Teixeira dos Santos chegou ao Ministério das Finanças bem no início do consulado “socrático”, depois – sublinhe-se – do pobre Luís Campos e Cunha se ter inicialmente deixado enganar pela propaganda do “engenheiro” e posteriormente apercebido daquilo em que se tinha metido, tendo vindo então a público afirmar que o caminho que se estava a iniciar acabaria por ter resultados desastrosos. Teixeira dos Santos, que obviamente não desconhecia o aviso, não entendeu que este merecesse cuidado, e aceitou substituir Campos e Cunha no Ministério das Finanças. A partir desse momento e até ao fim, tornou-se e permaneceu um cúmplice e co-responsável pela fraudulenta política financeira de Sócrates.
Teixeira dos Santos era o Ministro das Finanças quando o governo de Sócrates fingia, através dos mais variados truques, cumprir um défice que estava longe de estar efectivamente controlado. Era o Ministro das Finanças quando o governo de Sócrates se entreteve a aumentar a despesa pública para dar “confiança” à economia. Era o Ministro das Finanças quando o governo de Sócrates, à beira de eleições, decidiu comprar votos com um aumento de salários dos funcionários públicos e uma descida de impostos que abriram um buraco no Orçamento do qual Portugal nunca mais conseguiu sair. E era o Ministro das Finanças quando o governo de Sócrates andou alegremente de PEC em PEC até à bancarrota final. Depois da derrocada, relatos mais ou menos detalhados do caos no “bunker” socrático naqueles atribulados dias do seu crepúsculo começaram a sair na imprensa, e fizeram Teixeira dos Santos parecer, por comparação com o Primeiro-Ministro e alguns dos seus acólitos, um tipo sensato que, à beira do descalabro, não ignorava a realidade como o alucinado líder governativo que achava que tudo estava bem. Mas o facto de ter sido a pessoa que confrontou o lunático que o chefiava com a fatal constatação de que a loucura pela qual partilhavam responsabilidade tinha chegado ao fim não o iliba de ter sido co-autor dessa loucura.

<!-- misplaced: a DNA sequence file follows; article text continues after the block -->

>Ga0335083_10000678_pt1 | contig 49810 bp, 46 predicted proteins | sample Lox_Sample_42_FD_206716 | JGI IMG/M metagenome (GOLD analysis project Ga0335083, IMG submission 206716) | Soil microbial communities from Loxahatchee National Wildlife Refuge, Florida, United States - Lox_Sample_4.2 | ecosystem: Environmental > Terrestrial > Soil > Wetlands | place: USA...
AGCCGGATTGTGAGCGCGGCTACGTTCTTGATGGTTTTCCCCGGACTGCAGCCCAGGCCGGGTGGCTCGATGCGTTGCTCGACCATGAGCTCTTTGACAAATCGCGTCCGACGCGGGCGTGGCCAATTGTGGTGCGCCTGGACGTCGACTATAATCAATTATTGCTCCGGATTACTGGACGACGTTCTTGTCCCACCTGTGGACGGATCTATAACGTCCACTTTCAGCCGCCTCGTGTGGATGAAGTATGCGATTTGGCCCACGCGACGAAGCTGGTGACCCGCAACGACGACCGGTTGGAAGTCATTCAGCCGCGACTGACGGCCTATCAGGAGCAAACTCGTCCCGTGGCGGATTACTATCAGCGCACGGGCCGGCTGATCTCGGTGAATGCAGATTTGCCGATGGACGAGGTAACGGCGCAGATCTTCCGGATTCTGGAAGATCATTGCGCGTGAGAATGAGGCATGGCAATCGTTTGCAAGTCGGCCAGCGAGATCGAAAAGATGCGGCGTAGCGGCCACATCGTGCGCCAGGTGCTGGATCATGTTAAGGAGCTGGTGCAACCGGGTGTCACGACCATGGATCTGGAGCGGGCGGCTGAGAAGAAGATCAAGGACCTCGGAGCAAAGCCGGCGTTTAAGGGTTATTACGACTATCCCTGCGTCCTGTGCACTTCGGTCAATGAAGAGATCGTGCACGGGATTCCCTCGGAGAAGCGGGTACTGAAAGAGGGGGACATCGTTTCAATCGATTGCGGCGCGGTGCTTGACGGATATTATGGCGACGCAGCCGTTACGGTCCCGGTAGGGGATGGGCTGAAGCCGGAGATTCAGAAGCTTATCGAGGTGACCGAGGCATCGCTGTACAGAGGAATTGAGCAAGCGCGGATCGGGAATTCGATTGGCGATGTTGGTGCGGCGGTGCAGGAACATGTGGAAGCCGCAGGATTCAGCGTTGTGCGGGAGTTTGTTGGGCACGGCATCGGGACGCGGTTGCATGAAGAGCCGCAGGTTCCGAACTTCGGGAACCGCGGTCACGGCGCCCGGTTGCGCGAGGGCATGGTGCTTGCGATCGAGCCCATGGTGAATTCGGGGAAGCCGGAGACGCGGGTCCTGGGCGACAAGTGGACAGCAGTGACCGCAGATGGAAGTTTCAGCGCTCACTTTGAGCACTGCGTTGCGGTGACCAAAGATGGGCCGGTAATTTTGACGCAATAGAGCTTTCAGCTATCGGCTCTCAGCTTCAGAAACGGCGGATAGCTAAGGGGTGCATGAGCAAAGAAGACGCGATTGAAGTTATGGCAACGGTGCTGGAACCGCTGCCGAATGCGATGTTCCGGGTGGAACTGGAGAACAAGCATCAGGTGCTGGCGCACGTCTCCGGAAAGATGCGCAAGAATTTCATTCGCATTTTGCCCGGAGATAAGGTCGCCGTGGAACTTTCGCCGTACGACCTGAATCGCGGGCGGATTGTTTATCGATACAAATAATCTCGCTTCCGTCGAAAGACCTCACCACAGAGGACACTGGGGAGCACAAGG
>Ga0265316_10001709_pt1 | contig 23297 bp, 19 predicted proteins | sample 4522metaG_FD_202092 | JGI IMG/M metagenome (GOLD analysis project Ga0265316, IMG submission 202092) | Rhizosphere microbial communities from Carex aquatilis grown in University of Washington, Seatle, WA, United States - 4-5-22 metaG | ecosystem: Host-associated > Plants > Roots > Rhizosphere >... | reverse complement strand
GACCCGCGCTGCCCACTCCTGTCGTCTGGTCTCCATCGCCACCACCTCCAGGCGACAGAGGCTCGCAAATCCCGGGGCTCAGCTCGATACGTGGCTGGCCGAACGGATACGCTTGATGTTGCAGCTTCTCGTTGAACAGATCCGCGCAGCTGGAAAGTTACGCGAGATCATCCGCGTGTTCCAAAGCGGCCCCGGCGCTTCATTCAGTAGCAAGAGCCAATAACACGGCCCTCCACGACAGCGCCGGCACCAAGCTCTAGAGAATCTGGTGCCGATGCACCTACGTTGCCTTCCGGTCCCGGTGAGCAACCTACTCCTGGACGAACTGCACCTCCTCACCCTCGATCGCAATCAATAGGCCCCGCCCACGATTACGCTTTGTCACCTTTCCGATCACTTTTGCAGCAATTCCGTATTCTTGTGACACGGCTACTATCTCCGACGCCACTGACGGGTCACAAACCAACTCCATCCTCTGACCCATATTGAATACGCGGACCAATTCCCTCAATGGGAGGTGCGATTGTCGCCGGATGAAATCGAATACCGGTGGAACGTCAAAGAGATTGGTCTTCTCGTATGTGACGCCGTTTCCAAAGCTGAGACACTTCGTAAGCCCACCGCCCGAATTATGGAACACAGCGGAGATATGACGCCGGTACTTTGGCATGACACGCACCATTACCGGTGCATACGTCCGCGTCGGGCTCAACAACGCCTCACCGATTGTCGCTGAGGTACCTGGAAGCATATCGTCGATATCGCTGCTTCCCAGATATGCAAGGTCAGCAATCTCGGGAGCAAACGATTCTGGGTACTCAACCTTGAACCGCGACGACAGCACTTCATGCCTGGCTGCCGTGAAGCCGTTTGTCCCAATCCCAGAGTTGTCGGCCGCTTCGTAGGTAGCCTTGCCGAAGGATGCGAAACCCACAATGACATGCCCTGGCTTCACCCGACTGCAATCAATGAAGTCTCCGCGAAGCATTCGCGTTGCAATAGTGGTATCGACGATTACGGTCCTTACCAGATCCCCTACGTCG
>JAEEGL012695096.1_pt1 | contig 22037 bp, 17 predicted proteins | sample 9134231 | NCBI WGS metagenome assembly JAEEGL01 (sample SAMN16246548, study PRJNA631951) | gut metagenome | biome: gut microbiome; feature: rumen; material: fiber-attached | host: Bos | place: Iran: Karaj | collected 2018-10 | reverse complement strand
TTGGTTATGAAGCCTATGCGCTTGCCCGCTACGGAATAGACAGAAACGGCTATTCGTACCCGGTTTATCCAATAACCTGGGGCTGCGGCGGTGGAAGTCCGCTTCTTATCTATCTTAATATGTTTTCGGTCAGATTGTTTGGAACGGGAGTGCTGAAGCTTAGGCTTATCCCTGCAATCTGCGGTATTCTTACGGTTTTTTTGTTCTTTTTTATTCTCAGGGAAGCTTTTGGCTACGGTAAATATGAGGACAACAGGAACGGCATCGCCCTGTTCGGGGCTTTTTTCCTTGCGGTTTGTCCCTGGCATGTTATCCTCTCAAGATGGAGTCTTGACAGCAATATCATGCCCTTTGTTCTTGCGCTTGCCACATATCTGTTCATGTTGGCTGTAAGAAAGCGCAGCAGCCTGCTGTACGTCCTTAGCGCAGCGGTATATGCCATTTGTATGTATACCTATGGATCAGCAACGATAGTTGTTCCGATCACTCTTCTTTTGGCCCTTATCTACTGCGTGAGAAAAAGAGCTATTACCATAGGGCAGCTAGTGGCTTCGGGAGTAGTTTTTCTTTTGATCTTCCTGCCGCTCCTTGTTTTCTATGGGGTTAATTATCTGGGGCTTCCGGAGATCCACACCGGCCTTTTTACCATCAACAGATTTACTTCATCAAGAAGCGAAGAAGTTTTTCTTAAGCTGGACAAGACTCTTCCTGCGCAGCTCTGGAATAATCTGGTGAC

É claro que Teixeira dos Santos, como qualquer outra pessoa, até maus governantes como foi o seu caso, tem o direito de se vir aliviar publicamente dos seus estados de alma sobre a actualidade. Mas num país normal, com uma comunicação social que merecesse ser respeitada pela população e que se desse ao respeito, ninguém lhe daria o palanque que televisões e jornais lhe continuam a dar. Que a RTP, paga com o dinheiro dos portugueses, seja um agente cimeiro da imerecida reabilitação de Teixeira dos Santos só piora as coisas. E que fora do PS e das redacções que lhe são simpáticas haja quem esteja mesmo convencido de que Teixeira dos Santos é mesmo uma voz credível que merece ser ouvida sobre a situação e o futuro de Portugal ajuda bastante a explicar como o país é o que é.